The starkness and the straightforwardness of the staging of The Young Vic’s transfer revival, A View From the Bridge is striking. I had no idea how well suited this play is to such a stripped down treatment. But what Ivo Van Hove does here as the superlative director is both daring and illuminating, not just in the intensity and rawness that it elicits, but the fervent tension it creates.
From the moment the ‘curtain’ rises and we see two men literally stripped down washing and drying themselves, this production is on high alert with brutish physical tension. Stationed in an illuminated and confined white square, these men feel like they are stuck in an aquarium of sorts; trapped in their world and in their circumstance for us to watch and listen to their tragic story that is about to play out before us. As we bare witness to this quiet tableau at the beginning of this play, intense and dramatic opera music is played and the sexuality explodes in a way I was not prepared for. This is not your everyday revival of this Arthur Miller classic. This production seethes with just-below-the-surface lustfulness and passion. We feel the desire and the jealousy pound through the play and heighten with each step towards the obvious and unavoidable conclusion.
In stark contrast to the two laborers we first see in the square, a suit wearing man (an incredible Michael Gould), Alfieri, begins to tell us the tale. Narrating from outside this square, he is here to help guide us observers. But he is also a part of this story; an Italian lawyer, an outsider himself by profession, in this Brooklyn working man’s community and he, like us, will watch and see this doomed story unfold, unable to change the inevitable forgone conclusion.
We can see it all from the greeting that the wonderful feisty niece (played by the talented and fierce Phoebe Fox) gives to her hard working caregiver/uncle Eddie (the powerful and intense Mark Strong) upon his return home from a long days work. Their interactions are uncomfortable to pay witness to, mainly because of their physicality and heightened affection. I had to remind myself that this relationship is one between an uncle and a niece, and not two lovers itching to get their hands on each other. Strong’s presence and complex characterization shapes the story and we can feel his love, his discomfort, and also his denial, even when he can’t. His wife, Catherine, played by the wonderful Nicola Walker, is as uncomfortable with their affection as we are, and we feel her unease. The unease escalates into a storm when the sexy and passionate Russell Tovey as the Italian immigrant, Rodolpho, comes into their lives and in one short moment, causes the upheaval that will rock this world apart.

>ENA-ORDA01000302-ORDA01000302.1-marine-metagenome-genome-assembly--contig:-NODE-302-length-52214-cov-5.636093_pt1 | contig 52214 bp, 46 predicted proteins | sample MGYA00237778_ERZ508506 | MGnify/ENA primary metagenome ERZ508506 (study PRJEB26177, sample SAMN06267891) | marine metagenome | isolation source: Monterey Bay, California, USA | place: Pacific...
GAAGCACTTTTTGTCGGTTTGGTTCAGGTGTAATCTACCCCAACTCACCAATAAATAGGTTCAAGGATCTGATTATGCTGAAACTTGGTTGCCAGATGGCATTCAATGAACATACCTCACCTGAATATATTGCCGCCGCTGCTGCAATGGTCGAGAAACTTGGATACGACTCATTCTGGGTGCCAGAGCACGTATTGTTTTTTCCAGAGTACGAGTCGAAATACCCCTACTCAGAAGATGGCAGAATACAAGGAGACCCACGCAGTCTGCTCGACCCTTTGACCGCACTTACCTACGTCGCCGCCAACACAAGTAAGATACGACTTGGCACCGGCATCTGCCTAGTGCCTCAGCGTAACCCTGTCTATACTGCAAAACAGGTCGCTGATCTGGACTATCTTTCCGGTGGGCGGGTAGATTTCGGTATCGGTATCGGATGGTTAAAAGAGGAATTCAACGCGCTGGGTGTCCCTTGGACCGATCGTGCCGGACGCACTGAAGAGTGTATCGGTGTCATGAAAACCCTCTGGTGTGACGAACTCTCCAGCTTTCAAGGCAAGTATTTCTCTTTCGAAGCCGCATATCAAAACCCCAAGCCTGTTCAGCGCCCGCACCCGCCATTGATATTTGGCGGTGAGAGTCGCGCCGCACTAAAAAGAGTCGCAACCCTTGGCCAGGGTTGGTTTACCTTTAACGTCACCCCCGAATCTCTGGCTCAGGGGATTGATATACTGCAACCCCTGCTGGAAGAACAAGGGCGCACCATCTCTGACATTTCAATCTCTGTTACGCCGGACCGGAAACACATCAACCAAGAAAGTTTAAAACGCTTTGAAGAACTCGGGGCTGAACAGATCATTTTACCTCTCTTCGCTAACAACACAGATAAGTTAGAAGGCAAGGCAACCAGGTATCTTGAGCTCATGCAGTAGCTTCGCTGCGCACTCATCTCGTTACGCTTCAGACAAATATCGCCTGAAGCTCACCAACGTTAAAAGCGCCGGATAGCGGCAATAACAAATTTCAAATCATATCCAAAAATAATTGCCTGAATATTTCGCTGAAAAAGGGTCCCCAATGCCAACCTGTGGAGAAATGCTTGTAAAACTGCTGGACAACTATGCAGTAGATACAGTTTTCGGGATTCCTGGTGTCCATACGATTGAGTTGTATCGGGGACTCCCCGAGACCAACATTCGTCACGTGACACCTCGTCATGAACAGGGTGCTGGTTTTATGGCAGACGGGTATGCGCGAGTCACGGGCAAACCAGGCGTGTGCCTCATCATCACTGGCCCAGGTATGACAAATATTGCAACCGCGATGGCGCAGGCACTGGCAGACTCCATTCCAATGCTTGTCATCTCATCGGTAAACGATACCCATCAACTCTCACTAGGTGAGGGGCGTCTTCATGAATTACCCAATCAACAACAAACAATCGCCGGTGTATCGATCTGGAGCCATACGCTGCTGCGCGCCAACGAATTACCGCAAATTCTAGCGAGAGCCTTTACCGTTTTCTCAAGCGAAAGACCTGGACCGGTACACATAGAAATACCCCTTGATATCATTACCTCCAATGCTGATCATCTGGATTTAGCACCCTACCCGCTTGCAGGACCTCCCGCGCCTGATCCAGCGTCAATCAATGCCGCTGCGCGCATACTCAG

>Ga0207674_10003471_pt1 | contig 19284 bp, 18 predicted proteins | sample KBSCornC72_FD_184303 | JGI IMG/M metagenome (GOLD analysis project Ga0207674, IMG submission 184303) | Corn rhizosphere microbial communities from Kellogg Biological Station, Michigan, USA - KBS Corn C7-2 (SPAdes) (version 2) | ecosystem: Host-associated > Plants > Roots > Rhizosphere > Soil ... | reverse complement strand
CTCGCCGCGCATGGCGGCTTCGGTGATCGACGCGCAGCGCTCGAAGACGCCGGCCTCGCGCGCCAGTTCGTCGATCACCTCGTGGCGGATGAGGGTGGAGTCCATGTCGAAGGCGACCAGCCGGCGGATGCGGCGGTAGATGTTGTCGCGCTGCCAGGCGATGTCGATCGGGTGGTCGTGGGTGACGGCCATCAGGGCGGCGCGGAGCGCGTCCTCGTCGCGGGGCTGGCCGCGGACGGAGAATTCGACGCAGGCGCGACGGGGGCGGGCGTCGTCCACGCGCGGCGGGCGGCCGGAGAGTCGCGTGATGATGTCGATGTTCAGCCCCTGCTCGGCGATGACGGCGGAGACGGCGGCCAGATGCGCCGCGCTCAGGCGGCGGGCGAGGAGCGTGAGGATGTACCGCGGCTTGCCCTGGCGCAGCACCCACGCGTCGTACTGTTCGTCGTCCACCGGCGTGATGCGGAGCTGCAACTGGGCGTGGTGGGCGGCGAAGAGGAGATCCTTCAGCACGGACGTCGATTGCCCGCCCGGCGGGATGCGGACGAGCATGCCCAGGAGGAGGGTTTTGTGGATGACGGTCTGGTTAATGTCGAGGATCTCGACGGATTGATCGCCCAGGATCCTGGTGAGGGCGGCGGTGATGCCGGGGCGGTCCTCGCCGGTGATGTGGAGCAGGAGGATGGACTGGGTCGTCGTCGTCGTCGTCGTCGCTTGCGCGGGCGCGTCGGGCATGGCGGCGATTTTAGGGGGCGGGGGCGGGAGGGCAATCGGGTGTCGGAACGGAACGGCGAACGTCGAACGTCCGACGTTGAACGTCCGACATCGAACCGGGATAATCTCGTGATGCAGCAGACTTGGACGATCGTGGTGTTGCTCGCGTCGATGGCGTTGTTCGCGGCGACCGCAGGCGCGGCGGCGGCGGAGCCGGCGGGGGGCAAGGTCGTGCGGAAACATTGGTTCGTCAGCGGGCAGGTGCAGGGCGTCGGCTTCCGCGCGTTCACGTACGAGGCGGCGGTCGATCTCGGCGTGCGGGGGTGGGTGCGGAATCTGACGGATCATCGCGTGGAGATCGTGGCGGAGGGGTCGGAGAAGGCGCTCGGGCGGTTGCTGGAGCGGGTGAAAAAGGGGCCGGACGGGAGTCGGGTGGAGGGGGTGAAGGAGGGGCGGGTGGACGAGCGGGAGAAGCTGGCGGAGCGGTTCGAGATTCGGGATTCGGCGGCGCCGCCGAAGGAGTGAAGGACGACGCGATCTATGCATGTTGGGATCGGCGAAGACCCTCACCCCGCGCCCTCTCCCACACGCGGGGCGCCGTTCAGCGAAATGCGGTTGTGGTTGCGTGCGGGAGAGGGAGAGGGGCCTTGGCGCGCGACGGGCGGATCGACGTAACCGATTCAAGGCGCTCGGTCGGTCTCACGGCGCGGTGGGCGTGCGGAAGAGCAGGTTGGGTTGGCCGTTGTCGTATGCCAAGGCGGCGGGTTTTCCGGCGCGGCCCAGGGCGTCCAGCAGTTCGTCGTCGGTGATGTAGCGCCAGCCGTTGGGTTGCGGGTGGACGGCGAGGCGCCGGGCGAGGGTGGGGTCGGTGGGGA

This is an intense portrait of a loving but tortured man, his scared and unnerved fighter of a wife, and the naive yet sensual young niece longing to grow up and become the sexual woman that she feels growing inside her.
Utilizing the sparse and severe space of this beautifully designed set (Jan Versweyveld/scenic and lighting design), Van Hove has created a sad yet highly charged story, surprisingly operatic in its telling. Tom Gibbons’ stark sound design emphasizes the pounding brutality and passion within brilliantly and with each beat, the tension escalates. And even with all the knowing and the seeing of what is coming, we, as the outsiders, are transfixed, and the ending only emphasizes the devastation and the brilliance we are witnessing.